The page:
S. McKay, Debates in the Texas Constitutional Convention of 1875 198 (1930). Other delegates recognized the importance of a diffusion of knowledge among the masses not only for the preservation of democracy, but for the prevention of crime *396 and for the growth of the economy. See, e.g., id. at 199-200, 216-217, 335.

In addition to specific comments in the constitutional debates, the structure of school finance at the time indicates that such gross disparities were not contemplated. Apart from cities, there was no district structure for schools nor any authority to tax locally for school purposes under the Constitution of 1876. B. Walker and W. Kirby, The Basics of Texas Public School Finance 5, 86 (1986). The 1876 Constitution provided a structure whereby the burdens of school taxation fell equally and uniformly[5] across the state, and each student in the state was entitled to exactly the same distribution of funds. See Tex. Const. art. VII, § 5 (1876). The state's school fund was initially apportioned strictly on a per capita basis. B. Walker and W. Kirby at 21. Also, a poll tax of one dollar per voter was levied across the state for school purposes. Id. These per capita methods of taxation and of revenue distribution seem simplistic compared to today's system; however they do indicate that the people were contemplating that the tax burden would be shared uniformly and that the state's resources would be distributed on an even, equitable basis.

If our state's population had grown at the same rate in each district and if the taxable wealth in each district had also grown at the same rate, efficiency could probably have been maintained within the structure of the present system. That did not happen. Wealth, in its many forms, has not appeared with geographic symmetry. The economic development of the state has not been uniform. Some cities have grown dramatically, while their sister communities have remained static or have shrunk. Formulas that once fit have been knocked askew. Although local conditions vary, the constitutionally imposed state responsibility for an efficient education system is the same for all citizens regardless of where they live.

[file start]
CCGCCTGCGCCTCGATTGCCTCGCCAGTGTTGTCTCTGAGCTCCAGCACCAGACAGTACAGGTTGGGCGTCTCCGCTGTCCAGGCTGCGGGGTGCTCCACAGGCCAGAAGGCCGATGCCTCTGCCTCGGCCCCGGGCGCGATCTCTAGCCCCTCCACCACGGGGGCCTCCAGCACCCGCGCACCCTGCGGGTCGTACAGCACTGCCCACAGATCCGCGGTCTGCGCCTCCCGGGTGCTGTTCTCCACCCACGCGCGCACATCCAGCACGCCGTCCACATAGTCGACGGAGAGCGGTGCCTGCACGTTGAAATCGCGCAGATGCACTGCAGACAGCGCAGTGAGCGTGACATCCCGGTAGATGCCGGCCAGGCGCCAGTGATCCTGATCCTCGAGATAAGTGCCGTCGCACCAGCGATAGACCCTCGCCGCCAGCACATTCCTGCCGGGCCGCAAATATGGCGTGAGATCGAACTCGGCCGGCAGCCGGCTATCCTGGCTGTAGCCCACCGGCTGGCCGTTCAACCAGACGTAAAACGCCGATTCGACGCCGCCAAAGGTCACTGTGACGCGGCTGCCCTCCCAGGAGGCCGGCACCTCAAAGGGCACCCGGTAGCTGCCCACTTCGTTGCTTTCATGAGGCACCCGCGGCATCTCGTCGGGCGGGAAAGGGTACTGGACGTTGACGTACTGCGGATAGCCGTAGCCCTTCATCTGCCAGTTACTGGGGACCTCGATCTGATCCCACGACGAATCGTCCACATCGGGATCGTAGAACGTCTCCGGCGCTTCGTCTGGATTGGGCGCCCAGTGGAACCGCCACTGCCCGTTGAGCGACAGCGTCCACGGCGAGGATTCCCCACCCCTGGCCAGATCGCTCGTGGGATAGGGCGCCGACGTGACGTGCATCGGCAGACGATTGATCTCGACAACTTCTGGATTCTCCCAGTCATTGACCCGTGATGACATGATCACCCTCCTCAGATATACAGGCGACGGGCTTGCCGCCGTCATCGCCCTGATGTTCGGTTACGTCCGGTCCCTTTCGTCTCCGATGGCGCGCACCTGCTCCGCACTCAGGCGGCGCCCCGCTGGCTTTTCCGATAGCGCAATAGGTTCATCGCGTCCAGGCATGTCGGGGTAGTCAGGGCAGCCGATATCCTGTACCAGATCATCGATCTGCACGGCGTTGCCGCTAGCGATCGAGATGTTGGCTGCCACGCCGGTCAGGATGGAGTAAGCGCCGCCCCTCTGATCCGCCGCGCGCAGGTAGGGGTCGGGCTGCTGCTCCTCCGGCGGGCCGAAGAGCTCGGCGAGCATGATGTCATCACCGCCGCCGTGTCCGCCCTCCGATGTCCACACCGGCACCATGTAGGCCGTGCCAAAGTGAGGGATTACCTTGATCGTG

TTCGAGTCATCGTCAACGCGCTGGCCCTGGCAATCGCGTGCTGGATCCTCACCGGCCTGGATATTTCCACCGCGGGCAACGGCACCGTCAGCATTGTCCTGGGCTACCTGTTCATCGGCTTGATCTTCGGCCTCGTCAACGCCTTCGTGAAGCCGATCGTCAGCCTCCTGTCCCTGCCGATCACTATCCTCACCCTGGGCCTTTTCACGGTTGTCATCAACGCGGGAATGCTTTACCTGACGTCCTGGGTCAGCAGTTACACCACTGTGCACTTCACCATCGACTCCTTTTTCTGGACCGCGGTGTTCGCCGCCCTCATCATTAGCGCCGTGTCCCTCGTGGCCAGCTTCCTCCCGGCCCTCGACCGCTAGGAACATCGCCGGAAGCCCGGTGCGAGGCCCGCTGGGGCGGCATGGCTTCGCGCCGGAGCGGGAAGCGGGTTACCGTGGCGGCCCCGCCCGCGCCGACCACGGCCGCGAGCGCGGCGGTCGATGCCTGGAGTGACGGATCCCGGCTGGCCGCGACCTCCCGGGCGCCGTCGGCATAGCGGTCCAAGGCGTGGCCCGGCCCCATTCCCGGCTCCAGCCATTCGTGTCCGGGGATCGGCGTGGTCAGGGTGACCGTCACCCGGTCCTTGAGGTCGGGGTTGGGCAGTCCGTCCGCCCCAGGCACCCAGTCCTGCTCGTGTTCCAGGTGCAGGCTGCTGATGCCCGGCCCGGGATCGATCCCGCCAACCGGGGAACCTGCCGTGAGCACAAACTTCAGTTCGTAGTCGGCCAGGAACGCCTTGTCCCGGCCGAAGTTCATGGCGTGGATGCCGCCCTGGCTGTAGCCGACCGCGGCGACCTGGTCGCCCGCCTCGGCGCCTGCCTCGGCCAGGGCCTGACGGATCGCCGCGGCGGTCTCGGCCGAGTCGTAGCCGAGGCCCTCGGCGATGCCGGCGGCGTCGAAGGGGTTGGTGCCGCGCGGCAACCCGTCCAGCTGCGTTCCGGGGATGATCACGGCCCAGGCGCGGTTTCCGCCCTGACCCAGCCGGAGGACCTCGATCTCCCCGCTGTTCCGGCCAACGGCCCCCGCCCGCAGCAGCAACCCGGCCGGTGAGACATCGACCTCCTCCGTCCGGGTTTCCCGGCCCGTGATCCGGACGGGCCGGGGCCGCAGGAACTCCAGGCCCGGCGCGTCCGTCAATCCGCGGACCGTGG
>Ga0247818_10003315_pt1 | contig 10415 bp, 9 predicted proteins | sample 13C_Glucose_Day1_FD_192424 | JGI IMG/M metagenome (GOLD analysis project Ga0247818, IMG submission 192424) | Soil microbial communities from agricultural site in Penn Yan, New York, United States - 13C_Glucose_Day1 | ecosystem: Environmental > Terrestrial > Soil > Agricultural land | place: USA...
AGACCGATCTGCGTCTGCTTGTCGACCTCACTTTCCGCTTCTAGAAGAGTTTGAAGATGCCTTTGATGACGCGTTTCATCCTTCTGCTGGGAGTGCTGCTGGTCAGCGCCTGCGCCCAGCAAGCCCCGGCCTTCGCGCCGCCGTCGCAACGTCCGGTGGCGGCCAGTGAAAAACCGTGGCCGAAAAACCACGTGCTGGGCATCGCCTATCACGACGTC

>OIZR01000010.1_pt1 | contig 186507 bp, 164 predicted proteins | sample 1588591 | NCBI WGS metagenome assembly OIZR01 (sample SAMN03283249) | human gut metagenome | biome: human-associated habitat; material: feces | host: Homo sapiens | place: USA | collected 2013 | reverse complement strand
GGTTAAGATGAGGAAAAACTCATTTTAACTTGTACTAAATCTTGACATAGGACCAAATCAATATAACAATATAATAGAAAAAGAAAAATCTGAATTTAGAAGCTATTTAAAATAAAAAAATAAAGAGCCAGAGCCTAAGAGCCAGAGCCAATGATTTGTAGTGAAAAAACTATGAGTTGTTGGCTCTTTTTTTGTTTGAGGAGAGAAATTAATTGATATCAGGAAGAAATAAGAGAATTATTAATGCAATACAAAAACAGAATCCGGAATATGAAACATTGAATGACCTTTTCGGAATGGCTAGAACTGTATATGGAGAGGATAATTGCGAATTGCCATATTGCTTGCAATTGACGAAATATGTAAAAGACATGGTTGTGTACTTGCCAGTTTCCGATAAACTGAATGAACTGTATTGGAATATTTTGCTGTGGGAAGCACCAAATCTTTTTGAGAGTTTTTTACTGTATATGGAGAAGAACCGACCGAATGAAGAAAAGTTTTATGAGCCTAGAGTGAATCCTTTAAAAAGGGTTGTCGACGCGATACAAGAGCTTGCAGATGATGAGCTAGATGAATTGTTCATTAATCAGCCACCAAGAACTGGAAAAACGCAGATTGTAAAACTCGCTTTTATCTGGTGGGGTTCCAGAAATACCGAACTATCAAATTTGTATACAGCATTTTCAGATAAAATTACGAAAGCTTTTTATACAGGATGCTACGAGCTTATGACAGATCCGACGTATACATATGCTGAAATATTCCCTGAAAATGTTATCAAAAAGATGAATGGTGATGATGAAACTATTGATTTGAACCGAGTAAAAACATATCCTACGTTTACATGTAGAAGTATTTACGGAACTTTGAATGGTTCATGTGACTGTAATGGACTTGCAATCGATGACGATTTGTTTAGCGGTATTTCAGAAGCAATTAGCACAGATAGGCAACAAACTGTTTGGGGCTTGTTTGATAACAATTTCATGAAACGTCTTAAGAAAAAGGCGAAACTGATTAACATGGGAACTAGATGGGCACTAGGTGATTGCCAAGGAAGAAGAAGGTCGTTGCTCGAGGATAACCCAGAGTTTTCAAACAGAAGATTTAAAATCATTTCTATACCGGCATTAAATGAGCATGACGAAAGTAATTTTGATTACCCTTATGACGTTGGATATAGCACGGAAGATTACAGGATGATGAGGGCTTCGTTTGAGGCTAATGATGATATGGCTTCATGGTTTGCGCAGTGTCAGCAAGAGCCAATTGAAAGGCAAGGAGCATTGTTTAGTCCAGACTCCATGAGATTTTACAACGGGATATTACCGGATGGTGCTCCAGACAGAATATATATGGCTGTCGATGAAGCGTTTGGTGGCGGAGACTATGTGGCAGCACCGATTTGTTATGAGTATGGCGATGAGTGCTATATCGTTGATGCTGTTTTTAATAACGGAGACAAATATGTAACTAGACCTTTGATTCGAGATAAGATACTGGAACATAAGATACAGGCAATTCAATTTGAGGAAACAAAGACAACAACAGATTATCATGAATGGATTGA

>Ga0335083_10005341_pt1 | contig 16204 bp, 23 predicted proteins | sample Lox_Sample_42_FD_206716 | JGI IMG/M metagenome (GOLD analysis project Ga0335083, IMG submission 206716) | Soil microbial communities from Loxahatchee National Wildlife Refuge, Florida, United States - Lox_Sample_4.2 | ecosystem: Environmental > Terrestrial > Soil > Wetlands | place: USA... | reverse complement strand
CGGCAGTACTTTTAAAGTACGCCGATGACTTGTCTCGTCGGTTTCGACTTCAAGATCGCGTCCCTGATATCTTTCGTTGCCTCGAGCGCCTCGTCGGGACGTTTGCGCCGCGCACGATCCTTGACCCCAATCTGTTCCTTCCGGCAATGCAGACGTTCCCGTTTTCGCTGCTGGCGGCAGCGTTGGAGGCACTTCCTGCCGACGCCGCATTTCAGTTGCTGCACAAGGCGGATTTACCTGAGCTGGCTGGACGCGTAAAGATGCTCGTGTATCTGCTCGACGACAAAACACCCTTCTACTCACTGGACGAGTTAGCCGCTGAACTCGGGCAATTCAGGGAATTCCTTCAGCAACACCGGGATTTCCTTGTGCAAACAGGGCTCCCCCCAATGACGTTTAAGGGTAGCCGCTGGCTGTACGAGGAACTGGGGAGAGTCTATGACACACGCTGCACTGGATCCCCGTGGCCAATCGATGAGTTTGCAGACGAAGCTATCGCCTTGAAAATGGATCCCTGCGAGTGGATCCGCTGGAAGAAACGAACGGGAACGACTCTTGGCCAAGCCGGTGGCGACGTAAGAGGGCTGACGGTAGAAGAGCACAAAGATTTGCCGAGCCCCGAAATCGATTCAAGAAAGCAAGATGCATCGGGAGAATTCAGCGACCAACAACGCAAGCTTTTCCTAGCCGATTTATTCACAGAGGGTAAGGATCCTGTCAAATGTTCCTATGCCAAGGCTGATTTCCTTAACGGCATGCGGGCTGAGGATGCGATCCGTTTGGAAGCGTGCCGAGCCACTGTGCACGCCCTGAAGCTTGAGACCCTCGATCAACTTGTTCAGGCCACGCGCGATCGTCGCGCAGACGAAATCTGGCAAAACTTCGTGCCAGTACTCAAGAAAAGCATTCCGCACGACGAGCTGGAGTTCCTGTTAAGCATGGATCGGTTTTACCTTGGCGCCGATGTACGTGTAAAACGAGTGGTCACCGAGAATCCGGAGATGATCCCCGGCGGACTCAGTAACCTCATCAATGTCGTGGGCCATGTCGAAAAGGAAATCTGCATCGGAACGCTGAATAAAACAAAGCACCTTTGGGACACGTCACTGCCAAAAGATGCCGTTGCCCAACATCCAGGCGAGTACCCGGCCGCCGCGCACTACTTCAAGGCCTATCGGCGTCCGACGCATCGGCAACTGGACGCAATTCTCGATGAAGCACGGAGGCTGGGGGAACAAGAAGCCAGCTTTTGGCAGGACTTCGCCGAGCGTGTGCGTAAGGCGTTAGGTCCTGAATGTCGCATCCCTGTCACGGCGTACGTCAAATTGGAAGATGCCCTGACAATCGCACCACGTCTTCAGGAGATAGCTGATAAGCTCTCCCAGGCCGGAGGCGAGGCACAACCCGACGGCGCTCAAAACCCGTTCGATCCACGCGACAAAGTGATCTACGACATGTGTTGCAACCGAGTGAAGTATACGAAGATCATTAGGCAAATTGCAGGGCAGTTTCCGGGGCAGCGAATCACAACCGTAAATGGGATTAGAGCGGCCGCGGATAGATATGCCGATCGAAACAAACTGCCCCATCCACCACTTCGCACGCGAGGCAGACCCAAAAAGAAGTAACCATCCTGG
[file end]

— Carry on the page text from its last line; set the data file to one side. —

We conclude that, in mandating "efficiency," the constitutional framers and ratifiers did not intend a system with such vast disparities as now exist. Instead, they stated clearly that the purpose of an efficient system was to provide for a "general diffusion of knowledge." (Emphasis added.) The present system, by contrast, provides not for a diffusion that is general, but for one that is limited and unbalanced. The resultant inequalities are thus directly contrary to the constitutional vision of efficiency.

The State argues that the 1883 constitutional amendment of article VII, section 3 expressly authorizes the present financing system. However, we conclude that this provision was intended not to preclude an efficient system but to serve as a a vehicle for injecting more money into an efficient system. James E. Hill, a legislator and supporter of the 1883 amendment, argued:

If [article VII, section 1] means anything, and is to be enforced, then additional power must be granted to obtain the means "to support and maintain" an efficient system of public free schools. What is such a system, then? is the question. I have examined the laws of the older States of this Union, especially those noted for efficient free schools, and not one is supported alone by State aid, but that aid is supplemented always by local taxation.... When a man tells me he favors an efficient system of free schools, but is opposed to local taxation by districts or communities to supplement State aid, he shows that he ignores the successful systems of other States, or he is misleading in what he says.

Galveston Daily News, August 10, 1883, at 3, col. 9 (interview with Hon. James E. Hill). Governor O.M. Roberts also gave strong support to the 1883 amendment. In his address to the 18th Legislature, Governor *397 Roberts directed the legislature's attention to the efficiency standard set by article VII, section 1 and said: "The standard fixed in law is certainly high enough to enable the masses of people generally, who receive the benefit of it, to have that general diffusion of knowledge...." Speech of Gov. O.M. Roberts, S.J. of Tex., 18th Leg., Reg. Sess. 15 (1883). He then explained the need for the amendment by stating that the practical remedy for the attainment of the objective of efficiency was the formation of school districts with the power of taxation. Thus, article VII, section 3 was an effort to make schools more efficient and cannot be used as an excuse to avoid efficiency. See also 761 S.W.2d at 874 (further discussing the historical context of the amendment).